With $10 million on the table to the get the job done, Colstrip began laying plans Monday for life after power-plant shareholder Puget Sound Energy cuts ties to coal.
State and local officials, led by Gov. Steve Bullock and Attorney General Tim Fox, gathered just a few blocks away from Colstrip Power Plant to discuss transitioning the community to a future without Puget Sound Energy. The Washington utility holds significant shares of the four-unit coal-fired generating station and will begin shutting units down in five years or less.
Puget plans to shutter Colstrip’s two oldest units no later than 2022. The company splits ownership of Units 1 and 2 equally with Talen Energy. The two companies agreed to close the units to settle a clean air lawsuit. Additionally, Puget has an agreement with Washington state regulators to be financially ready by December 2027, to decommission Colstrip’s remaining units.
The company has pledged $10 million “to address the transitioning of PSE’s interest in the community.” That money is only available to Colstrip if state and local officials first craft a transition plan. There's an additional $2 million available now for job retraining, with another $2.6 million possible later.
“My aim, and our aim, on the advisory group is to make sure the community is in charge of its own future,” said Bullock, a Democrat. “Nobody should be telling what, necessarily, the solution is, but ought to be helping frame, or be part of, that solution.”
Roughly 100 people packed into City Hall to listen to the Colstrip Community Impact Advisory Group plot its first steps for producing a plan by the end of the year. The committee identified several emerging problems, including how the closure of Units 1 and 2 is expected to rip a hole in the local tax base. Power plant property taxes have paid the bulk of the government expenses, not only for the town of 2,500, but also Rosebud County and Colstrip School District.
Colstrip schools Superintendent Bob Lewandowski told the group without taxes from Units 1 and 2, the community would have to shoulder the burden for school district costs.
Colstrip Mayor John Williams, an advisory group member, said the community would have to get work on shoring up its water source in the absence of the oldest units. Colstrip gets its water from the Yellowstone River by way of the 30 miles of pipe and pumps. The power plant draws the water to Colstrip for its own use. The city piggybacks on the delivery.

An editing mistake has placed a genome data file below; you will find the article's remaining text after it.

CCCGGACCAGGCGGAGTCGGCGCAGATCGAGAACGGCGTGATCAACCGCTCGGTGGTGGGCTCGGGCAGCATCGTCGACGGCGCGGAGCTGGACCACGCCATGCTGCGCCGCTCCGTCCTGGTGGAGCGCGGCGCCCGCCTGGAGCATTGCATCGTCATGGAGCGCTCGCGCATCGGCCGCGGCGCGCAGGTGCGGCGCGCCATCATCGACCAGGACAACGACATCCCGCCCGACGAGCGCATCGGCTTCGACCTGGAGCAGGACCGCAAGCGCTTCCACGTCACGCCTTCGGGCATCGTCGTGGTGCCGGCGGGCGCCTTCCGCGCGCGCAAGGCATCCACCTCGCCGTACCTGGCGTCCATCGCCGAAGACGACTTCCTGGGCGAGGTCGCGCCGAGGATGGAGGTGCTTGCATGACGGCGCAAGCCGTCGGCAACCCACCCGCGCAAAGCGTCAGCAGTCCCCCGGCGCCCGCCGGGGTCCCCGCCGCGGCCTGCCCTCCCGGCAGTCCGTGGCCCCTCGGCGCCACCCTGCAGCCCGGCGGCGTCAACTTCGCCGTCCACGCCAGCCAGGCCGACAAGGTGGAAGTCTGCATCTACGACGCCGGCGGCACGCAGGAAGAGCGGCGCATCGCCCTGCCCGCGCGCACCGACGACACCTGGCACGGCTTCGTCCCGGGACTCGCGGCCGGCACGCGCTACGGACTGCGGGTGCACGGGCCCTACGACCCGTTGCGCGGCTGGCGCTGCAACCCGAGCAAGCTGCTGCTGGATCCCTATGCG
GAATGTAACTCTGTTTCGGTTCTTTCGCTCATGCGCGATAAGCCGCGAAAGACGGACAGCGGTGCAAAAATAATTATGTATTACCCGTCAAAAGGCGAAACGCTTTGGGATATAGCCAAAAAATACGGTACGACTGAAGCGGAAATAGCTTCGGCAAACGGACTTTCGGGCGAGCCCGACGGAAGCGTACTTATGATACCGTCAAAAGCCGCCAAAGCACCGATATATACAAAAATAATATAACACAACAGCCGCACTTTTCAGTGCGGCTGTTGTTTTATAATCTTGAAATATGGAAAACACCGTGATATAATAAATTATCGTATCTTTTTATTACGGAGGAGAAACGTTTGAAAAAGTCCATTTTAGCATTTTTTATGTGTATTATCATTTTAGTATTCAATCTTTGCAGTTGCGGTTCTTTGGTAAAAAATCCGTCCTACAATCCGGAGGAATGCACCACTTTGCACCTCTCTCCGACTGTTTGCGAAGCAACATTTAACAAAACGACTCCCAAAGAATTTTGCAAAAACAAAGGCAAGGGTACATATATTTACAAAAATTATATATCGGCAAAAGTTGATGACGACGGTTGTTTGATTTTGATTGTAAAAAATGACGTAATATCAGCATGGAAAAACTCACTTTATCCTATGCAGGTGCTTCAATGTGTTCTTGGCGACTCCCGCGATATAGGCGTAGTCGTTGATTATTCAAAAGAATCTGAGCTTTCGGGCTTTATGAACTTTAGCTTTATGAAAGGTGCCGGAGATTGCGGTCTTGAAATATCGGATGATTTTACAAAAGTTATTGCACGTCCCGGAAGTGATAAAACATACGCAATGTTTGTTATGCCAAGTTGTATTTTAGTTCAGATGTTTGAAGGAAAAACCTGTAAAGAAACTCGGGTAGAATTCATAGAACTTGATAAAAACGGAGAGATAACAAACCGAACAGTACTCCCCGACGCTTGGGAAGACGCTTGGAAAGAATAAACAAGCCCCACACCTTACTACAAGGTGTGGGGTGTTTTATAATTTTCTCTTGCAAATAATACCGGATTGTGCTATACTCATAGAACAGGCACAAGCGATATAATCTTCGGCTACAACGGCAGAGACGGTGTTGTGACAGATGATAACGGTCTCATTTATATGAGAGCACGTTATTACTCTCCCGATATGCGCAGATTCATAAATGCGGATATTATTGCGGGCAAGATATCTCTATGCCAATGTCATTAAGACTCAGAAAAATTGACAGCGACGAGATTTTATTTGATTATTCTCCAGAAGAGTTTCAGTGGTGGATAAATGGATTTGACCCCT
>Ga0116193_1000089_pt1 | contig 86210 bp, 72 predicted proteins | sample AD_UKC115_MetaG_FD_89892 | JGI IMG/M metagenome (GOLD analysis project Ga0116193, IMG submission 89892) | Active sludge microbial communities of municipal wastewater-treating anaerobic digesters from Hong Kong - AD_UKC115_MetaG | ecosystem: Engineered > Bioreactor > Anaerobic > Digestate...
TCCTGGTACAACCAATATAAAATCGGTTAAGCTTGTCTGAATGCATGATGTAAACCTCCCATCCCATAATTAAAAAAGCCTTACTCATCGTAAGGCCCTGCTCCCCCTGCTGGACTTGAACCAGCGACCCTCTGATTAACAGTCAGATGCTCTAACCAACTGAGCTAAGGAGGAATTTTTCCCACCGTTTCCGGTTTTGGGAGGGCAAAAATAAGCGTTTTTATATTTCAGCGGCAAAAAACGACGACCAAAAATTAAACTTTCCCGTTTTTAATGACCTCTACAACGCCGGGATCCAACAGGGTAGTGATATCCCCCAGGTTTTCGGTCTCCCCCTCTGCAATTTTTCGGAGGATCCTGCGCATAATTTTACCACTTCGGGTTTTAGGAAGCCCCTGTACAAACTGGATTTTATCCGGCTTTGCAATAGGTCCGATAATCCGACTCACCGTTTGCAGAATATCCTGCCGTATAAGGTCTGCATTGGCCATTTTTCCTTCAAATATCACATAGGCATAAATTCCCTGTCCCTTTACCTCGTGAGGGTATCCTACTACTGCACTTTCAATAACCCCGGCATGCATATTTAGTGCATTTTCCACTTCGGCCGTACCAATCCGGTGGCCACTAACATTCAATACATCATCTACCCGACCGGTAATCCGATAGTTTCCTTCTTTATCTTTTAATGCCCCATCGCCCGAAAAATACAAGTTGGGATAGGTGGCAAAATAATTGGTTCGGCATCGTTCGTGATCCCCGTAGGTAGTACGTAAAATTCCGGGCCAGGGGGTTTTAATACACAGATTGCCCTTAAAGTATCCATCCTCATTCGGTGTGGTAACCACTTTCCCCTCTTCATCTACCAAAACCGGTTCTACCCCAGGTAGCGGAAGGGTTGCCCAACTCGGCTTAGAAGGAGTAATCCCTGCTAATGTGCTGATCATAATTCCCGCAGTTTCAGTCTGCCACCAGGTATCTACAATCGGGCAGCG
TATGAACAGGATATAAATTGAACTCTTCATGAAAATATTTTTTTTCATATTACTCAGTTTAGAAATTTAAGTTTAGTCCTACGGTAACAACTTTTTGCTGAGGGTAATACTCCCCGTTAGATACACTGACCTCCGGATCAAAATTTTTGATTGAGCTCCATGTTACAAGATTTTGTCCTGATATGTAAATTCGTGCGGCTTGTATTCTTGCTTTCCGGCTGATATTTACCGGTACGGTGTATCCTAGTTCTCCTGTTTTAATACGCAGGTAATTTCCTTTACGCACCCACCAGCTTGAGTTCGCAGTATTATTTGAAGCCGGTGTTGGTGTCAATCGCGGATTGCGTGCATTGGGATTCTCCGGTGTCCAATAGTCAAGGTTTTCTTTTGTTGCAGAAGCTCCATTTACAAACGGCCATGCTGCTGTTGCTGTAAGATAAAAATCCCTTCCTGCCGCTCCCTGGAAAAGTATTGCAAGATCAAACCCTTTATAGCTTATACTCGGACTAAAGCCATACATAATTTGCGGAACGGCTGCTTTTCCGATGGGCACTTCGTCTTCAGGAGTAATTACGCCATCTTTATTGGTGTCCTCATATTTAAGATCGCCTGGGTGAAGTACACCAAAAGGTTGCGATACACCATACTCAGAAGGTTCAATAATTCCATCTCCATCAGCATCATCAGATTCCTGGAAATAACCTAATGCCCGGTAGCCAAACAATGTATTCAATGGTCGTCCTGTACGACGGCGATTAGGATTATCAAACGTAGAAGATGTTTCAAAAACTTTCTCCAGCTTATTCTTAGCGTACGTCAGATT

If Units 1 and 2 go away, the community’s water costs are certain to increase, officials said. But there’s also a major water right assigned to the units, which the city indicated it might want to possess.
Williams framed the day's subject as transitioning from the closure of Units 1 and 2. He used his introductory remarks to thank Colstrip power plant workers for creating energy that helped power the Pacific Northwest, including the homes of the Puget Sound’s 1.3 million metered customers. In addition to Puget, Avista Corp of Spokane, Portland General Electric, Pacificorp and NorthWestern Energy each draw some of their power from Colstrip.
The power plant community now finds itself at odds with the communities it served, particularly in Oregon and Washington State, where concern about climate change has prompted Colstrip owners to accelerate plans to stop using coal power. Oregon utilities are obligated to stop serving up coal power in the next 15 years. In Washington, legislators are working on plans for a carbon pollution tax, which would drive up the price of Montana coal power.
“What you have done and what you have accomplished has allowed extraordinary, good things to occur across the state and across the Pacific Northwest,” Williams said. “And I have been involved with it and I am very fortunate to be involved with it and I thank you for that opportunity,” Williams said.
The advisory group will meet again in Colstrip on Wednesday, March 7.